"The Fed wants to be careful about providing it until it has a better sense of the outlook. Friday's payroll data shows the outlook could go either way, though the base case is for a prolonged recovery," said Crescenzi. There were 2.5 million jobs created in May, according to the government's employment report, a surprising contrast to economists' forecast for a loss of 8.3 million jobs.
But some believe the Fed's comments, no matter how carefully crafted, could impact markets. The stock market bottomed March 23, as the Fed announced a battery of new programs, and the S&P 500 is now up more than 47% since then. The Treasury market, until last week, stayed in a ultra-low range with the 10-year yield below 0.75%. As jobs data improved, the 10-year yield, which moves opposite price, jumped to 0.95% last week before backing down. It was 0.82% Tuesday.
Markets appear most sensitive to any developments on the Fed's open-ended bond purchasing program. It is currently buying $4 billion in Treasurys a day, and bond market pros have been hoping for a statement from the Fed giving some set size and duration for the program.
The Fed updates its purchase intentions on a short term basis, and the market has been looking for a more definitive plan, as the Fed had provided with the quantitative easing programs during the financial crisis.
Evercore's Fed watchers said they see the Fed "staying dovish to prevent a taper tantrum," as it did when it pulled away from quantitative easing in 2013. They said that without a clear commitment to maintain a high level of purchases, the market is interpreting the Fed as "happy" with the size and speed of the movement in Treasury yields.
"This is a risky game, when market participants know that Treasury issuance of longer dated securities will remain high, putting upward pressure on duration holdings and the term premium," with another potential $1 trillion coming from Treasury for the next fiscal stimulus program, the Evercore analysts wrote.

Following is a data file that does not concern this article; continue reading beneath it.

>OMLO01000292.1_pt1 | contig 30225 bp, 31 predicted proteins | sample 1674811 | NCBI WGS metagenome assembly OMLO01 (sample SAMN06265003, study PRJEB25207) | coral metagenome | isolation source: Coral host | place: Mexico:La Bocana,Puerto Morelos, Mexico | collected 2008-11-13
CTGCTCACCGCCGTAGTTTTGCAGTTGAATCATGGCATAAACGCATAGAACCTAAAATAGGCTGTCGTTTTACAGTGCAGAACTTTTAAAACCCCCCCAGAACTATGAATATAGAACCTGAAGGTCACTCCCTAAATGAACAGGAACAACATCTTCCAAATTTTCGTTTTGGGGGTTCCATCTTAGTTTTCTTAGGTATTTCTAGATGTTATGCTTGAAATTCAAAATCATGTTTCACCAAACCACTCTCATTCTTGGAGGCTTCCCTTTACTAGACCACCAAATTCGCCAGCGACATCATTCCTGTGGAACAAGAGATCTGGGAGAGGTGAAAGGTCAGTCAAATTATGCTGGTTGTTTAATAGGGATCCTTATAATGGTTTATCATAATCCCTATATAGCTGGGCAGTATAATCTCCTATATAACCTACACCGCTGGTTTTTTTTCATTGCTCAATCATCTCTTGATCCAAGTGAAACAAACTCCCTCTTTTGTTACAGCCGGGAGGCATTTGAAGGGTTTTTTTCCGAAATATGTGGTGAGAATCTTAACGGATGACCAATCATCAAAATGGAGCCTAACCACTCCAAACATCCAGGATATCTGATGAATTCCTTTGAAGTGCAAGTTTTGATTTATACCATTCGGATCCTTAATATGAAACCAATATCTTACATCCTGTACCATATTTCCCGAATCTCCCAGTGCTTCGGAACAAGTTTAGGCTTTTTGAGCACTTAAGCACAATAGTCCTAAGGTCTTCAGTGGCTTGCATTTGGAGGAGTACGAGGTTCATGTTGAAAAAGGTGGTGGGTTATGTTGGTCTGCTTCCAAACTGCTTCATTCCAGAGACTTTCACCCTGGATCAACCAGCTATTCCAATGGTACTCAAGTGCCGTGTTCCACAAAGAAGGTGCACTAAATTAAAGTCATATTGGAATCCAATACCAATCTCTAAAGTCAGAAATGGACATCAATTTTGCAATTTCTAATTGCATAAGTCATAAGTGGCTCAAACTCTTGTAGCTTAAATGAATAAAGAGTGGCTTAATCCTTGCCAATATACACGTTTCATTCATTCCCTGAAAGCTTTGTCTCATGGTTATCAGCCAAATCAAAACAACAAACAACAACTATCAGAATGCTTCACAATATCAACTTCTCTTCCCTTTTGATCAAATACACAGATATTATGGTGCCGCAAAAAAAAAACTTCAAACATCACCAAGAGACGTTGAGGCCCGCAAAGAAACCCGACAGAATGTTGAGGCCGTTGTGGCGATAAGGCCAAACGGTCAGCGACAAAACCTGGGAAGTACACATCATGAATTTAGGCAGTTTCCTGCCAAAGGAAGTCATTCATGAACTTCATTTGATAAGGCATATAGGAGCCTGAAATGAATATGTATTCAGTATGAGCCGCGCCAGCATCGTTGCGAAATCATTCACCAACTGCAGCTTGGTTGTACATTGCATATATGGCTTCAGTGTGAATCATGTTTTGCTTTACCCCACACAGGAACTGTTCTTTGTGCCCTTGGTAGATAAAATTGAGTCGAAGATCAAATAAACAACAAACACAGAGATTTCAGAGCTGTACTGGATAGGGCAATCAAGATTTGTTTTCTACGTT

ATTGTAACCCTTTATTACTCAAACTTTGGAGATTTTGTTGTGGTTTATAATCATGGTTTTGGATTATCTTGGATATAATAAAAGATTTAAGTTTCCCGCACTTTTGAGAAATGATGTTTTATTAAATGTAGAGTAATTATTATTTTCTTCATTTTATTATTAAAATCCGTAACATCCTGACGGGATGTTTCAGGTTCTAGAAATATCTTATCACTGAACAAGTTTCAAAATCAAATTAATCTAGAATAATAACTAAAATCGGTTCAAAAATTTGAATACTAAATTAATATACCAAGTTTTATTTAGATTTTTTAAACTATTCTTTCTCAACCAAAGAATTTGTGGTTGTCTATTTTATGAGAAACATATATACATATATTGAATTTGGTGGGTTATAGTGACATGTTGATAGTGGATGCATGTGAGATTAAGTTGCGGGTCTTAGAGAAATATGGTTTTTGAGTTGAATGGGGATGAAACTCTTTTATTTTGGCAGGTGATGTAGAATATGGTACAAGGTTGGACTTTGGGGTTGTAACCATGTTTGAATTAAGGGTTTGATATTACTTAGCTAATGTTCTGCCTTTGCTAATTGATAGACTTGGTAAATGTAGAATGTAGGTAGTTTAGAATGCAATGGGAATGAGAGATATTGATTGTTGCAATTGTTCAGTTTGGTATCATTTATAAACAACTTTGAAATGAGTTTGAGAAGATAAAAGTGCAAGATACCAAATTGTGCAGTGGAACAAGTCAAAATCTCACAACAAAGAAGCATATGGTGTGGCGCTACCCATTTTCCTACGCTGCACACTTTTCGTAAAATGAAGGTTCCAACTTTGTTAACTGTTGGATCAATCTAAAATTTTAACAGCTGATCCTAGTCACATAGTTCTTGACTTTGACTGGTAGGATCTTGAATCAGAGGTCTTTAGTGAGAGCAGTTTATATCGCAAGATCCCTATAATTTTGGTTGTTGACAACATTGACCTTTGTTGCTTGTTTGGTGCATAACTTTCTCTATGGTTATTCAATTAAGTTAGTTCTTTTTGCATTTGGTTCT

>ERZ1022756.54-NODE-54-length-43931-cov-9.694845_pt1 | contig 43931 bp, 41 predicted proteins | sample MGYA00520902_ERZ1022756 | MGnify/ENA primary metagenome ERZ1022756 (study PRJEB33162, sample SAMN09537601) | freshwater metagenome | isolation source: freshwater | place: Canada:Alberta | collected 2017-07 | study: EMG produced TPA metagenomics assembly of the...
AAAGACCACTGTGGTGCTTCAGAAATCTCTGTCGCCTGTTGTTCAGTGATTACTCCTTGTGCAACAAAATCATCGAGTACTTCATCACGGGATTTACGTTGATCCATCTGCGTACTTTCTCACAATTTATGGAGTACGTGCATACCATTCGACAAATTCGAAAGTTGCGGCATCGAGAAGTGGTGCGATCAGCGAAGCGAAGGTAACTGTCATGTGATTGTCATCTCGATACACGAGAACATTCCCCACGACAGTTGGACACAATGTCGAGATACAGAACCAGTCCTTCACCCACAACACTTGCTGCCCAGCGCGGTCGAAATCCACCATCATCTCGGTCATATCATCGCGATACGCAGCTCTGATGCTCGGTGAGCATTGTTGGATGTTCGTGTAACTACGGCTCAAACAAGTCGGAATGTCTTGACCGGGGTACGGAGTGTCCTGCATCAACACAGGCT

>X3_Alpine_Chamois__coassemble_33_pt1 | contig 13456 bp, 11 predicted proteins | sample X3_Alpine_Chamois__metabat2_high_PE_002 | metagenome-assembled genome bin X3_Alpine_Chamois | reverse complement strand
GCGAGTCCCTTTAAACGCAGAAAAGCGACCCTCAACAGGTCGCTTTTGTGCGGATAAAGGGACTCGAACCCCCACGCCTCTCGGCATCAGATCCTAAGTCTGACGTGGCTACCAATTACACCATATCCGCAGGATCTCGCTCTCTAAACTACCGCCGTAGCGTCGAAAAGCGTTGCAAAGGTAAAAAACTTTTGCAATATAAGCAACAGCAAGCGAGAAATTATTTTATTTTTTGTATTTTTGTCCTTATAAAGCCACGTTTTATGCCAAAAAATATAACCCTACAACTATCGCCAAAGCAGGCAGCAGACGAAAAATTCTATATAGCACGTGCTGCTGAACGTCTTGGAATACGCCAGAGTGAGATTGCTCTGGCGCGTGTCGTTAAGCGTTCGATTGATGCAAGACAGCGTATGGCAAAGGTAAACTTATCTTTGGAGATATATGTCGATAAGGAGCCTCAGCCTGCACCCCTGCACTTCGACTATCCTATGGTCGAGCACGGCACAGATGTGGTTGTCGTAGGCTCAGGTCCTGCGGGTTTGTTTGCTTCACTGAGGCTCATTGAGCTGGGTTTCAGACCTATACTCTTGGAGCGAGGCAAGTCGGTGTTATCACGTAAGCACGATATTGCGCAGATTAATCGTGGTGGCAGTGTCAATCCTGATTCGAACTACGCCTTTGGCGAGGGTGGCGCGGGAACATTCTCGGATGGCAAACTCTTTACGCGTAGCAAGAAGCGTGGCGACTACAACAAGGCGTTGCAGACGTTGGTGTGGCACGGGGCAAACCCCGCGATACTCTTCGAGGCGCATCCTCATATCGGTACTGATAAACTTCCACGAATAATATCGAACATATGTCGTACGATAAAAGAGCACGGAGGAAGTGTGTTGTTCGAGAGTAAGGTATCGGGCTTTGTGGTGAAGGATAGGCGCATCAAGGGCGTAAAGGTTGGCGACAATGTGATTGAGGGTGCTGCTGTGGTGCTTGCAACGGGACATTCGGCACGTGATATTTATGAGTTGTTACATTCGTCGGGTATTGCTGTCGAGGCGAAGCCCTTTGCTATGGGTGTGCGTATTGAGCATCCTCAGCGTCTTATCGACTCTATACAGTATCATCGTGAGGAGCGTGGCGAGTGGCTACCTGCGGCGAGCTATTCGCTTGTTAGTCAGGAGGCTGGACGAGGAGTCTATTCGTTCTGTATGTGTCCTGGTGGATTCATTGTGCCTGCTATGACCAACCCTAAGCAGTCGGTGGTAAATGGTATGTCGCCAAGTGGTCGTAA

Congress is considering another stimulus program, and the Treasury has already dramatically expanded its auction sizes including the introduction of a 20-year bond. The Fed has purchased Treasurys at a rapid pace to help keep markets liquid and it has been slowing down those purchases, but its balance sheet has already ballooned to over $7.1 trillion.
"We think they've still got another $3 trillion or so that the balance sheet would go up," said Rick Rieder, head of global fixed income chief investment officer at BlackRock. "One of the things that's going to be really important for interest rates is as the Fed reduces the amount they are buying the Treasury keeps issuing."
Rieder said the amount of debt the Treasury is increasing, in 10-year equivalents, is up 72%. "The amount of supply at the long end of the curve is significant. That's going to be one of the keys," he said.